“We have been really surprised by how proactive the EU has been in this regard and we are expecting a favorable outcome,” David Drew, managing director of AgriProtein, told FeedNavigator.
He was presenting yesterday at a forum on EU policy in the area of insect derived protein organized by the EU Commission’s Directorate General for Health and Consumers (DG Sante) involving the Scientific Committee of the EU’s food safety authority, EFSA, and the EU producers of insects for feed and food (IPIFF).
The Commission has been funding a research project – PROteINSECT- for the past few years to explore the feasibility of insect feed use in the diets of fish, poultry and pigs.
Drew reckons that logic in the end will win out in the EU market.
“There are some technical challenges holding back regulation such as the slaughter issue.
You are not allowed to slaughter your animals on the farm where you raise them – and as insects are animals, this means you need a slaughter house for insects – it is a real quandary.
However, there is a significant amount of R&D work already going on in this area in the EU with huge interest from Fortune 500 companies and, as insect feed gets more momentum behind it, all those barriers to production will easily be overcome,” he said.
AgriProtein plans to set up a processing site in Europe, once everything on the regulatory side is in place. “We will follow friendly legislation around the world,” says Drew.
In the US, different laws apply in different states. “The US is open for business with some restrictions on certain wastes used,” he said.
Canadian authorities are also evaluating the safety of insect feed.
And large-scale fly farms have already been established on an industrial scale in France, Canada and the Netherlands. Some of the firms involved include Vancouver’s Enterra Feed Corporation, Paris based Ynsect, which is looking to be farming mealworms and black soldier flies by 2016, and Dutch firm Protix Biosystems has been scaling up its fly farming operations.
EnviroFlight, located in Ohio in the US, also produces feed for farmed fish made from black soldier fly larvae.
Strong environmental economics
Legislators are wary of the unknown quantity in novel processes: “But what we're doing is going back to an entirely natural process - poultry have always fed on insects - and that's something people understand very quickly. In a nutshell, the insect feed industry combines new generation protein production, some old style farming techniques but, critically, strong environmental economics,” said Drew.
And he stressed that insect meal producers can ensure a low risk production environment through getting the thermal processing step right, including the use of NIR technology, to eliminate the risk of any contaminants in waste, along with the integration of the highest level of GMP standards and quality control systems throughout their operations.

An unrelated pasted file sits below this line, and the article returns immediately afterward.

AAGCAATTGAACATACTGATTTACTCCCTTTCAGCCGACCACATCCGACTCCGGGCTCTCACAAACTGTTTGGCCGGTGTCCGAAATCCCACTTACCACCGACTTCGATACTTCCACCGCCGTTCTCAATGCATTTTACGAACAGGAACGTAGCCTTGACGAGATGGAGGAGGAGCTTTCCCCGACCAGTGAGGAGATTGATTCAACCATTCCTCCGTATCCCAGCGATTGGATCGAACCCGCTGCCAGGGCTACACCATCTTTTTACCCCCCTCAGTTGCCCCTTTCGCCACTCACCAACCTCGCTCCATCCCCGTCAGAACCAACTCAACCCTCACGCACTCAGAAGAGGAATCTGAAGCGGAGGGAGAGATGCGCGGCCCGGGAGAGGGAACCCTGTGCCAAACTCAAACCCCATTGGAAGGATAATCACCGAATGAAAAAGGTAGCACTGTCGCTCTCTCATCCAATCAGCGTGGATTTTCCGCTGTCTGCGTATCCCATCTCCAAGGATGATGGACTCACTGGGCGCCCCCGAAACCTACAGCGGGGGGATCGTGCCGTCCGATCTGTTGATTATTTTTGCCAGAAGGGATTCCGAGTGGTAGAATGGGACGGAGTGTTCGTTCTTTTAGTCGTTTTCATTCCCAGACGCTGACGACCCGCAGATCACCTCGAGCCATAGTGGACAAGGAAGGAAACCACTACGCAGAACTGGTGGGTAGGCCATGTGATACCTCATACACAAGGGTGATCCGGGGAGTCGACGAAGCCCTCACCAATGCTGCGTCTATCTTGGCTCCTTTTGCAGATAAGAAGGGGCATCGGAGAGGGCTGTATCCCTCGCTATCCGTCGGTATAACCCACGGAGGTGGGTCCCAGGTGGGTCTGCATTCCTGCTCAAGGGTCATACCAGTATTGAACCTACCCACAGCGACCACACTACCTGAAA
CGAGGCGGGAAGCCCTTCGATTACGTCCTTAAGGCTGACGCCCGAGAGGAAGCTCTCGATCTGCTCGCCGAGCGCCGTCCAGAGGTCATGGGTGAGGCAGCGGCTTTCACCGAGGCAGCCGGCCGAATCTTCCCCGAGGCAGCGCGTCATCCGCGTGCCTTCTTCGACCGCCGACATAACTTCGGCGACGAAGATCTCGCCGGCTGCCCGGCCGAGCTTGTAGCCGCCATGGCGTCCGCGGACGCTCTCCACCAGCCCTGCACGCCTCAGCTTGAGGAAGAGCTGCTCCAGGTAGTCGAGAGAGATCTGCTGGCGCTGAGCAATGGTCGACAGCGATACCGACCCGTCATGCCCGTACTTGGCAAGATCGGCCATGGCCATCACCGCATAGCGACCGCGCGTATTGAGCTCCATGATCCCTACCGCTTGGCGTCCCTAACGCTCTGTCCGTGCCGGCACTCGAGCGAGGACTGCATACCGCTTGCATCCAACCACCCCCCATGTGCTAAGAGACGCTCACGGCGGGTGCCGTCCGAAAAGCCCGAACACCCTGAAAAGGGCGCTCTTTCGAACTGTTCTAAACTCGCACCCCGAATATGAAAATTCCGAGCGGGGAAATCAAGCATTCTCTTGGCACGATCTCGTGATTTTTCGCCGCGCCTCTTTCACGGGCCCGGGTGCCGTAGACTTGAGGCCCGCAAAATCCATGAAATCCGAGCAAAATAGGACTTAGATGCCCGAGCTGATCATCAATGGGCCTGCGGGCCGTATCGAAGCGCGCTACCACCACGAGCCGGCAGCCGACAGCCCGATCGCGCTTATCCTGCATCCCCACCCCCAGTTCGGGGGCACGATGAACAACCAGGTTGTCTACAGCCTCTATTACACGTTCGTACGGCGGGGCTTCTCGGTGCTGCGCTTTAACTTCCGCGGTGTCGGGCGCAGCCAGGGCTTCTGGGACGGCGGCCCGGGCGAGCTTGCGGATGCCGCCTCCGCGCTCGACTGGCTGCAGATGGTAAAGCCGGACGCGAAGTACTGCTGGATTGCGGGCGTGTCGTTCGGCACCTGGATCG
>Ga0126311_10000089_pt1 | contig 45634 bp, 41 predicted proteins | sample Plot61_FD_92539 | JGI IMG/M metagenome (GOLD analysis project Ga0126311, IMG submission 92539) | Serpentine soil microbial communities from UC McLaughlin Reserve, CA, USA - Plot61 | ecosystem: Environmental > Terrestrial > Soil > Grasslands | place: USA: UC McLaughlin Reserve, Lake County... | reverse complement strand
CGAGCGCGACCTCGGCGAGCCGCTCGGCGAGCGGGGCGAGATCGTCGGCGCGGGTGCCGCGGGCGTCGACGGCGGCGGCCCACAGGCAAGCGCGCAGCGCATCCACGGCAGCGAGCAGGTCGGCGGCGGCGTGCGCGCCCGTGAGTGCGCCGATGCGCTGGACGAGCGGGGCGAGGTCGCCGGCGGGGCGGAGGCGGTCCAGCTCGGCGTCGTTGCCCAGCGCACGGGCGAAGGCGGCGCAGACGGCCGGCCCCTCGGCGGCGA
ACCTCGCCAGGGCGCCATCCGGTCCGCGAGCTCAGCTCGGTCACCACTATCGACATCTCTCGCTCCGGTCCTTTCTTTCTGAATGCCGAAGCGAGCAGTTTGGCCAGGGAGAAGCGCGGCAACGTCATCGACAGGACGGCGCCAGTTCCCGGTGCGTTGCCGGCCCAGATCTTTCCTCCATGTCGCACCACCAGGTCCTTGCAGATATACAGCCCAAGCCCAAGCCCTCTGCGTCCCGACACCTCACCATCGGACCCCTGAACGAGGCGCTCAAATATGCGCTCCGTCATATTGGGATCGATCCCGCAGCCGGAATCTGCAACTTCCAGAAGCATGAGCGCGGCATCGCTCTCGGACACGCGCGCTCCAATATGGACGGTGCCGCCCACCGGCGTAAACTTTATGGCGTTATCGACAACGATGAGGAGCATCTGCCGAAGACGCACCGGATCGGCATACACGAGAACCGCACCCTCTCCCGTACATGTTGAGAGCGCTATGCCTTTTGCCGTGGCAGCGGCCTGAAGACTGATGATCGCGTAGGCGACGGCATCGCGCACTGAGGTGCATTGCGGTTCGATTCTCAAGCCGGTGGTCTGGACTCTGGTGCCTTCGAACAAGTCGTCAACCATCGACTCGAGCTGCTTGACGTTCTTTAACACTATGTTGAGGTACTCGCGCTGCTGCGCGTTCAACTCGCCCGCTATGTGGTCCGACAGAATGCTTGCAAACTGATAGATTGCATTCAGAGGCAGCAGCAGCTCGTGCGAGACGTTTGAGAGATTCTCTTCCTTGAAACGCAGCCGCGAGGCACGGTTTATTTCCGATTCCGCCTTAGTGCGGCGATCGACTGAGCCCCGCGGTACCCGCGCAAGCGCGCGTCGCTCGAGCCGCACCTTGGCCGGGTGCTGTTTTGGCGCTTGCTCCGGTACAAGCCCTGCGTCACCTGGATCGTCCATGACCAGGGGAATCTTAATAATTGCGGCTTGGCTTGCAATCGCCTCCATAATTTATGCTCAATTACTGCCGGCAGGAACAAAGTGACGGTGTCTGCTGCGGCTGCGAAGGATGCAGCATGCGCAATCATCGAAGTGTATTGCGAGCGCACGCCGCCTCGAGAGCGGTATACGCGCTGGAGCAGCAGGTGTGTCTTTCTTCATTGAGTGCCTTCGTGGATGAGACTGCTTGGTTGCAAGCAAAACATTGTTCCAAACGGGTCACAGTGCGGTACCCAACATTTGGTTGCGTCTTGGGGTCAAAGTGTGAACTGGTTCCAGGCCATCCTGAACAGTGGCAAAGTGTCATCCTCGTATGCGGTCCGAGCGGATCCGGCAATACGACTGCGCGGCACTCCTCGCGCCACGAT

“Our new factory, for which we sourced equipment from the US and China, is not quite on a par with a pharmaceutical grade production facility but it is not far off it in terms of sterility. It has the look and feel of a biotech operation,” he added.
South Africa ahead of the curve
AgriProtein’s MagMeal has been approved for use in chicken and fish feed in South Africa. The company said it has carried out extensive trialing of its meal with poultry, and a range of fish species including tilapia and abalone, which is cultivated in South Africa for the Asian market.
The company’s waste-to-protein process used involves over eight billion flies producing protein-rich larvae fed on organic waste. The larvae are harvested and dried to become a maggot meal.
After five years of R&D and testing, Drew says the first commercial volumes of that meal will be available for sale by the end of April this year. “We will reach full production – 22 tons of larvae yielding 7 tons of MagMeal and 3.6 tons of MagOil daily - by August 2015,” he added.
The team has spent the past few months going through an exacting process of obtaining its operating permits, local planning approvals and certificates from the various South African regulatory agencies. “We have received our environmental impact assessment and our waste management license has also been granted. This week we got the verbal nod following the submission of our air emissions studies," he said.
The company, though, is outsourcing the waste collection and feed mixing side of the business. "We are prepared to take a P&L hit on that side for the initial period," said Drew.
Fishmeal price comparison
Last year, he told this publication that its MagMeal product would be at least 15% cheaper than fishmeal.
However, AgriProtein is no longer correlating its meal prices to movements in the international fishmeal market.
“With soaring fish meal prices – up to US $2,000 a ton - that approach is no longer tenable. Our meal will be priced at around US $1,300 per ton. But our unique selling point is that we are a natural protein alternative, sustainably produced at the point of use.
Fishmeal is most often incorporated into feed 10,000 km from where it was caught. We aim to deliver meal to feed mills within 15km of our production site,” said the managing director.
And the South African company is also developing plans to license its technology, moving towards initial agreements with collaborators in the US, Chile, Indonesia, Germany, and Australia. “We have a three day seminar with those partners next month. Our plan is to have 10 new factories globally by 2020 with greater capacity and daily yields forecast for some of those sites,” said Drew.